By: Kaushalya Venkataraman
Warren Buffet famously said that crypto-currency is a mirage and that it would come to a bad ending. While there are many detractors of crypto-currency like Warren Buffet, there are many such as Elon Musk and Peter Thiel (co-founder of PayPal) who believe that it could change the world. In very simple terms, a cryptocurrency is a digital representation of value that can be stored and transferred digitally. For many of the crypto-currencies, there may or may not be an underlying asset from which it derives value, for example, Bitcoin does not have an underlying asset and its value is derived from its scarcity, for some other crypto-currencies, the underlying asset may be a commodity (such as gold or oil).
Cryptocurrency represents an alternative to fiat currency and its value proposition is that it is (arguably) not tied to the same parameters with which the value of a fiat currency is determined by, for example, the value of bitcoin is tied to the demand and supply for it, cost of production and the cost of verifying transactions through the underlying technology, all of which are unrelated to the economy. This is particularly relevant currently because many governments are printing more fiat currency (especially the Federal Reserve of the United States of America) to combat the economic crisis brought about by the COVID-19 pandemic and many countries are either headed to a recession or will experience a sharp decline in their growth. Therefore, could crypto-currency then represent the ‘digital gold’? Could it then act as a hedge against recession?
While the jury is still out on this, recent developments in India suggest that crypto-currency has once again garnered a lot of interest among investors. This is primarily because of the recent Supreme Court ruling (on March 4, 2020) in the Internet and Mobile Association v. Reserve Bank of India (2020 SCC Online SC 275) right before the onset of the COVD-19 pandemic in India.
In 2018, the Reserve Bank of India issued a circular by which it directed that the entities regulated by the Reserve Bank of India (i.e. banks and financial institutions) should not provide access to banking services to those engaged in transactions in crypto assets. The 2018 circular represented a culmination of the Reserve Bank’s thinking beginning 2013 when it raised concerns over the potential financial, operational, legal, and customer risks.
The 2018 circular of the Reserve Bank of India crippled the crypto-exchanges since they relied on normal banking channels for sending and receiving the money to and from their users (i.e. the users bought crypto-currencies through fiat money or encashed them and received fiat money in exchange) and even in cases where crypto-exchanges did not deal in fiat currency, they needed access to normal banking channels for their day to day business operations.
A three judge bench of the Supreme Court in Internet and Mobile Association v. Reserve Bank of India (2020 SCC Online SC 275) struck down the 2018 circular of the Reserve Bank of India on the doctrine of ‘proportionality’, i.e. the circular failed the reasonableness test under Article 19 (1)(g) of the Constitution of India which guarantees to all Indian citizens the right to carry on any occupation, trade or business. The main reasoning was that the ban on the right to access the banking system by the crypto-exchanges was disproportionate to the risk posed by crypto-exchanges. At the same time, however, the Supreme Court did not rule on whether there was a fundamental right to purchase, sell, transact and/or invest in crypto-currency, because this was not claimed by the persons who filed the writ petition who only claimed that they had a right to provide a platform for facilitating an activity (of trading in virtual currencies between individuals/ entities who want to buy and sell virtual currencies) which was not yet prohibited by law. This last part is important because had there been a law that prohibited the sale or trading of virtual currencies then perhaps a different conclusion would have been reached by the Supreme Court.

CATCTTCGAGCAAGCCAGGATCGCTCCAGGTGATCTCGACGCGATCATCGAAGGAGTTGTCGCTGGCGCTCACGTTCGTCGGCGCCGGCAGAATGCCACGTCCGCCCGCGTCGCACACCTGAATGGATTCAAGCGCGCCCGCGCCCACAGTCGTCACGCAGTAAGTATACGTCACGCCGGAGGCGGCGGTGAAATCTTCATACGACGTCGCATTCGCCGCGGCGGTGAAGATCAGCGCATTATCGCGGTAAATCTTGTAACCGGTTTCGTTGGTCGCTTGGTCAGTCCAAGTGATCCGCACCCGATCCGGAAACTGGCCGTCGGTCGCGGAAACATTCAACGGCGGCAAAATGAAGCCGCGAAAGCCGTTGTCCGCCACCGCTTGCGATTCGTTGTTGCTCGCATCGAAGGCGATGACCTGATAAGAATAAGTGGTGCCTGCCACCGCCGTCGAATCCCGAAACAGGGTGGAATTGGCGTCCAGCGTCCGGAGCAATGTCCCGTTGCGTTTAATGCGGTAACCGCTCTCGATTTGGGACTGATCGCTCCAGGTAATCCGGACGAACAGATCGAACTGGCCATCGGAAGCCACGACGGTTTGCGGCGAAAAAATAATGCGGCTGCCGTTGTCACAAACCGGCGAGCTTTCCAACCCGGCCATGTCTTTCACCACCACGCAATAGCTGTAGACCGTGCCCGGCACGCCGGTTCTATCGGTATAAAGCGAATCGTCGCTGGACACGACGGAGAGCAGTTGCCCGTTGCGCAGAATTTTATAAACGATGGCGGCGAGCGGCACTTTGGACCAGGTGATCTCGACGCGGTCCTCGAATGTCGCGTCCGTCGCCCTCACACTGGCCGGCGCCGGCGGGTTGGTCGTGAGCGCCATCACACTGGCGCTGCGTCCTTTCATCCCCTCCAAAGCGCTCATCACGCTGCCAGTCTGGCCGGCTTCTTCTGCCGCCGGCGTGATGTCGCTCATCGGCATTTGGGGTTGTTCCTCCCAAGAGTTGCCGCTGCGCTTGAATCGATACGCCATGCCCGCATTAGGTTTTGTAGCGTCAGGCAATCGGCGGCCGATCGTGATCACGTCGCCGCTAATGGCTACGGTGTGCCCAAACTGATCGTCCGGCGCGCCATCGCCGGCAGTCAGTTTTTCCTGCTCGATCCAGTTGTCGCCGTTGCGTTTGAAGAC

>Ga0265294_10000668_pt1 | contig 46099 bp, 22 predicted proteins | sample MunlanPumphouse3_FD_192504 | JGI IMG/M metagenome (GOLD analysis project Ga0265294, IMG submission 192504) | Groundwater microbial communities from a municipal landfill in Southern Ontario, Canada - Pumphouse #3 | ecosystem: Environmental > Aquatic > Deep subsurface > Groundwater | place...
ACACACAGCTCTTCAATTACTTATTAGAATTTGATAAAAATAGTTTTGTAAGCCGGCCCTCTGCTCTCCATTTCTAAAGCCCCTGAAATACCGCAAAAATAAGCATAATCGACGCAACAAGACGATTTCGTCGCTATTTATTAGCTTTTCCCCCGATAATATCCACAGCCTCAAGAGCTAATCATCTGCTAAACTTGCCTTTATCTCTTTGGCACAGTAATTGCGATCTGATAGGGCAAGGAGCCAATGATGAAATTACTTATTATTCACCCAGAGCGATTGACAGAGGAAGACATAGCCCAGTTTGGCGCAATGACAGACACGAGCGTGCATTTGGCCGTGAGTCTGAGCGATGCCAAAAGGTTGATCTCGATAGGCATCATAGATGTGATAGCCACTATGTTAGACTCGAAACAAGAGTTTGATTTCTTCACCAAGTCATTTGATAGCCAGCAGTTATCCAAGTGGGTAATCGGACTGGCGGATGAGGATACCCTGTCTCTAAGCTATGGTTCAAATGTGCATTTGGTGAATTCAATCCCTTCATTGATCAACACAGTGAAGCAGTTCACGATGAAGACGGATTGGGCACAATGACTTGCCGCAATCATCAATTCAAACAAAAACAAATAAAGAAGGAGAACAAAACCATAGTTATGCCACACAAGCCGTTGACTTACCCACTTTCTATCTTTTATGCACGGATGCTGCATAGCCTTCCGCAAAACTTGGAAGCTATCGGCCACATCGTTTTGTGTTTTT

This brings us to the fact that the Department of Economic Affairs, Ministry of Finance, Government of India, had introduced a draft bill to ban cryptocurrency in India back in 2018, which was replaced with a fresh bill titled, ‘Banning of Cryptocurrency and Regulation of Official Digital Currency Bill, 2019’. The draft bill has not yet been tabled before the Parliament and it is not clear when if at all it will become law. The draft bill seeks to prohibit, mining, holding, selling trading, issuing, disposing, or using cryptocurrency in India, and makes it a criminal offence punishable with a maximum of 10 years imprisonment, which many argue is disproportionate. The draft bill does pave the way for an official digital currency of the country and permits the underlying technology (distributed ledger technology) but whether it will be enacted remains to be seen. Banning crypto-currency may not be the best regulatory policy, because users from India may find innovative ways to purchase and deal with them offshore in jurisdictions where they are permitted such as Singapore, United States among others.
In the meanwhile, taking advantage of the decision of the Supreme Court and the regulatory gap currently many crypto exchanges have recently come up in India with no real regulatory oversight. This raises serious concerns not only from a consumer protection perspective as it is yet not clear what if any remedy users/buyer of virtual currencies have against the exchanges but also from a prudential regulation perspective, as there are no rules or regulations that the crypto exchanges need to follow, which exchanges in the securities market or commodities market are subject to.
(The author is Partner, Chandhiok & Mahajan and the views expressed in the article are his own)